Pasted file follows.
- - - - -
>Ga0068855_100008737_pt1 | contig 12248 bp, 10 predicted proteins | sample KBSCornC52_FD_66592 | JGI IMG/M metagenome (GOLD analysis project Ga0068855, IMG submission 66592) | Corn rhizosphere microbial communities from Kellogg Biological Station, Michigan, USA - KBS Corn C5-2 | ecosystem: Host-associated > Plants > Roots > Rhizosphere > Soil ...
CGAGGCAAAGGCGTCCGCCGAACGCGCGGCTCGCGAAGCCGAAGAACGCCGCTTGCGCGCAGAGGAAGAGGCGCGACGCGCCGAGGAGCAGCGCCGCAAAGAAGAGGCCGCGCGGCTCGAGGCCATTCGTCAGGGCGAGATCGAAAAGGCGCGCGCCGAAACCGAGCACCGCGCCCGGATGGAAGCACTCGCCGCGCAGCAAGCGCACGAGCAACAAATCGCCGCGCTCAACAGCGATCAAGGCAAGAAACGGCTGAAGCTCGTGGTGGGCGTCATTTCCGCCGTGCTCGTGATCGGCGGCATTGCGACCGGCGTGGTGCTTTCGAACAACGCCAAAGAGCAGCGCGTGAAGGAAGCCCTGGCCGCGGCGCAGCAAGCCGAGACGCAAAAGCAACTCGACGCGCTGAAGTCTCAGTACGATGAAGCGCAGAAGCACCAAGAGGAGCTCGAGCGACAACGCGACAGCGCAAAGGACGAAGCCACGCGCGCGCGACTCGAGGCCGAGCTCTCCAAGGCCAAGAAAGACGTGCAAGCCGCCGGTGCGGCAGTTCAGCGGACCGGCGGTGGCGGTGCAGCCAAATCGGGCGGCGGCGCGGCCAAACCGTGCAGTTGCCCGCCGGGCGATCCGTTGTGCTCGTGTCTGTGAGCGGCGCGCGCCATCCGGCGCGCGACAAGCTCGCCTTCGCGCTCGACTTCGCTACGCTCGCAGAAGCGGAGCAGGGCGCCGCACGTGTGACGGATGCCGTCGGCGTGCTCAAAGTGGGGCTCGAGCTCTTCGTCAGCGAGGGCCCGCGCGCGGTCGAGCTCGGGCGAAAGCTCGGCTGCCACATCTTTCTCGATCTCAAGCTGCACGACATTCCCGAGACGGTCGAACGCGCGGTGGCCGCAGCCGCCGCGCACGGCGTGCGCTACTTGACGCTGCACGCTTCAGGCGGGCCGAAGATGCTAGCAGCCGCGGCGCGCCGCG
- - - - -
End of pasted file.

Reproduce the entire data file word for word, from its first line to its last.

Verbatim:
>Ga0068855_100008737_pt1 | contig 12248 bp, 10 predicted proteins | sample KBSCornC52_FD_66592 | JGI IMG/M metagenome (GOLD analysis project Ga0068855, IMG submission 66592) | Corn rhizosphere microbial communities from Kellogg Biological Station, Michigan, USA - KBS Corn C5-2 | ecosystem: Host-associated > Plants > Roots > Rhizosphere > Soil ...
CGAGGCAAAGGCGTCCGCCGAACGCGCGGCTCGCGAAGCCGAAGAACGCCGCTTGCGCGCAGAGGAAGAGGCGCGACGCGCCGAGGAGCAGCGCCGCAAAGAAGAGGCCGCGCGGCTCGAGGCCATTCGTCAGGGCGAGATCGAAAAGGCGCGCGCCGAAACCGAGCACCGCGCCCGGATGGAAGCACTCGCCGCGCAGCAAGCGCACGAGCAACAAATCGCCGCGCTCAACAGCGATCAAGGCAAGAAACGGCTGAAGCTCGTGGTGGGCGTCATTTCCGCCGTGCTCGTGATCGGCGGCATTGCGACCGGCGTGGTGCTTTCGAACAACGCCAAAGAGCAGCGCGTGAAGGAAGCCCTGGCCGCGGCGCAGCAAGCCGAGACGCAAAAGCAACTCGACGCGCTGAAGTCTCAGTACGATGAAGCGCAGAAGCACCAAGAGGAGCTCGAGCGACAACGCGACAGCGCAAAGGACGAAGCCACGCGCGCGCGACTCGAGGCCGAGCTCTCCAAGGCCAAGAAAGACGTGCAAGCCGCCGGTGCGGCAGTTCAGCGGACCGGCGGTGGCGGTGCAGCCAAATCGGGCGGCGGCGCGGCCAAACCGTGCAGTTGCCCGCCGGGCGATCCGTTGTGCTCGTGTCTGTGAGCGGCGCGCGCCATCCGGCGCGCGACAAGCTCGCCTTCGCGCTCGACTTCGCTACGCTCGCAGAAGCGGAGCAGGGCGCCGCACGTGTGACGGATGCCGTCGGCGTGCTCAAAGTGGGGCTCGAGCTCTTCGTCAGCGAGGGCCCGCGCGCGGTCGAGCTCGGGCGAAAGCTCGGCTGCCACATCTTTCTCGATCTCAAGCTGCACGACATTCCCGAGACGGTCGAACGCGCGGTGGCCGCAGCCGCCGCGCACGGCGTGCGCTACTTGACGCTGCACGCTTCAGGCGGGCCGAAGATGCTAGCAGCCGCGGCGCGCCGCG